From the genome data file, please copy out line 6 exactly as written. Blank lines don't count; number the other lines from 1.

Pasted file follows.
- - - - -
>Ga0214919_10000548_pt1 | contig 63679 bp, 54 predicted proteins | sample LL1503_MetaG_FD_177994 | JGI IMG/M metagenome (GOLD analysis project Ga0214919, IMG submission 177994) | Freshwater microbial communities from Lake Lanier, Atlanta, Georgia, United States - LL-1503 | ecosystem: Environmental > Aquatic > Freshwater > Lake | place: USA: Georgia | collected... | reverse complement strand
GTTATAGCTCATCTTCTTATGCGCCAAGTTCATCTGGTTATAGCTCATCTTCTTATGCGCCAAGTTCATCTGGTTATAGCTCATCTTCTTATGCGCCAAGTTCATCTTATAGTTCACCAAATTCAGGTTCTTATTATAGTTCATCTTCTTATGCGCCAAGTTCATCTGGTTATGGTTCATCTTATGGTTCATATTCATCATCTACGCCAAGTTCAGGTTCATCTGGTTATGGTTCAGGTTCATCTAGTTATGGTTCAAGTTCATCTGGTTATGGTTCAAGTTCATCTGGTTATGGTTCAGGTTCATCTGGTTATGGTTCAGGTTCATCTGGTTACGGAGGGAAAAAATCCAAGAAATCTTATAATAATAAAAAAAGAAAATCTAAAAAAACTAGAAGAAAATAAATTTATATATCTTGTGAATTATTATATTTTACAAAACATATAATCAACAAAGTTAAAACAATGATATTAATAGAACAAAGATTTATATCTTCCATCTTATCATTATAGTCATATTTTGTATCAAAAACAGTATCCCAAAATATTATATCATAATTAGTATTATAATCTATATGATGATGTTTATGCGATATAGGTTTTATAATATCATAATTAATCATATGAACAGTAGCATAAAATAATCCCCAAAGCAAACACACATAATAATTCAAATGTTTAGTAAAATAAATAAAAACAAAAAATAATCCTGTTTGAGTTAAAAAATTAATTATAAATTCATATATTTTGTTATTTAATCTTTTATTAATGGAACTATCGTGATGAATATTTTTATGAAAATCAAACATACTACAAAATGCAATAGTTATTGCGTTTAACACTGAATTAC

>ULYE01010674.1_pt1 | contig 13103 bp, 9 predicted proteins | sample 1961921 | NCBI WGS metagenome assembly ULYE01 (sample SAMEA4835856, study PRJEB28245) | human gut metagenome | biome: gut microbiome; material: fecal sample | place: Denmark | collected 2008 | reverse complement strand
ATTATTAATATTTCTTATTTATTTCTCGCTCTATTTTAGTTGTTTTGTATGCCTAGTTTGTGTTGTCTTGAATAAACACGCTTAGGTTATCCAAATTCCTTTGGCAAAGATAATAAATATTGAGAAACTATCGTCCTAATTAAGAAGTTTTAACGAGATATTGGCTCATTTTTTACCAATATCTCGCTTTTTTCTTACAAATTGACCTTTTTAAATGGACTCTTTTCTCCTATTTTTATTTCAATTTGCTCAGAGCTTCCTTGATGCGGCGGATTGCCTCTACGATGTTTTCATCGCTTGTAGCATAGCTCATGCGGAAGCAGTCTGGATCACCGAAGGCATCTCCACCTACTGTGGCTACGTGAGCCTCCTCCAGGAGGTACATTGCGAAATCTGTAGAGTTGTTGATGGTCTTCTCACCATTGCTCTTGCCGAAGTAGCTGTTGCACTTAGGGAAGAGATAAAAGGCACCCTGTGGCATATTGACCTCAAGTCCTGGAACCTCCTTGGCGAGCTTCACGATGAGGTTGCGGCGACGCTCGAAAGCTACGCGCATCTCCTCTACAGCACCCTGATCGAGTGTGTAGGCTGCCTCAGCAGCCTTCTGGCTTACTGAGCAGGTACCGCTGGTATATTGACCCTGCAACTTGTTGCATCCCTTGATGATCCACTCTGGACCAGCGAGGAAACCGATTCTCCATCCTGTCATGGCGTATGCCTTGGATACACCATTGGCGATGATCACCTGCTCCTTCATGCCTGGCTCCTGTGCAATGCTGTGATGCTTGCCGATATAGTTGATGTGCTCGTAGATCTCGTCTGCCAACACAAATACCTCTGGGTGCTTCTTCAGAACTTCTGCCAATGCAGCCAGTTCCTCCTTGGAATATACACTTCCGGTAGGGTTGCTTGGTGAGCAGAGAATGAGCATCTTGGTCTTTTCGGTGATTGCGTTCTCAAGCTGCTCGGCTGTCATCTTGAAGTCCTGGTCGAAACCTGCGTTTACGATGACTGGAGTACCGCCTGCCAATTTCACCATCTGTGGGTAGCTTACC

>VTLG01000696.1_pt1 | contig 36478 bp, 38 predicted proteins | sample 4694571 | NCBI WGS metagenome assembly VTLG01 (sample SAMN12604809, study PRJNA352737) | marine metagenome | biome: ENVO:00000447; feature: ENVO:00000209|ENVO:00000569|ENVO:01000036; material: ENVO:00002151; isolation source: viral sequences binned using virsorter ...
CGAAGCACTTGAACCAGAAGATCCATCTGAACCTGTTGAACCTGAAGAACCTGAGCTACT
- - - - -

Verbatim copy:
CGAAGCACTTGAACCAGAAGATCCATCTGAACCTGTTGAACCTGAAGAACCTGAGCTACT